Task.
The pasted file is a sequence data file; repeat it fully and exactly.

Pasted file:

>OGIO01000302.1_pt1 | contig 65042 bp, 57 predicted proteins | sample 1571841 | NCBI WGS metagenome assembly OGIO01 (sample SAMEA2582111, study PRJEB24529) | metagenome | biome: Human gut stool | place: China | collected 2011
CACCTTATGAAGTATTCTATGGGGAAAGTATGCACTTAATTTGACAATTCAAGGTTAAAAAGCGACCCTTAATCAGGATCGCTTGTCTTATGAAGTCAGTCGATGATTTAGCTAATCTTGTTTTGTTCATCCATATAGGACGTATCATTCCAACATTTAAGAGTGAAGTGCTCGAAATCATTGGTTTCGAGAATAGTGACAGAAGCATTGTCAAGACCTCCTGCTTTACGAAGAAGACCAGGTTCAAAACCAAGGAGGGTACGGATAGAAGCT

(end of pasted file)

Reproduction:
>OGIO01000302.1_pt1 | contig 65042 bp, 57 predicted proteins | sample 1571841 | NCBI WGS metagenome assembly OGIO01 (sample SAMEA2582111, study PRJEB24529) | metagenome | biome: Human gut stool | place: China | collected 2011
CACCTTATGAAGTATTCTATGGGGAAAGTATGCACTTAATTTGACAATTCAAGGTTAAAAAGCGACCCTTAATCAGGATCGCTTGTCTTATGAAGTCAGTCGATGATTTAGCTAATCTTGTTTTGTTCATCCATATAGGACGTATCATTCCAACATTTAAGAGTGAAGTGCTCGAAATCATTGGTTTCGAGAATAGTGACAGAAGCATTGTCAAGACCTCCTGCTTTACGAAGAAGACCAGGTTCAAAACCAAGGAGGGTACGGATAGAAGCT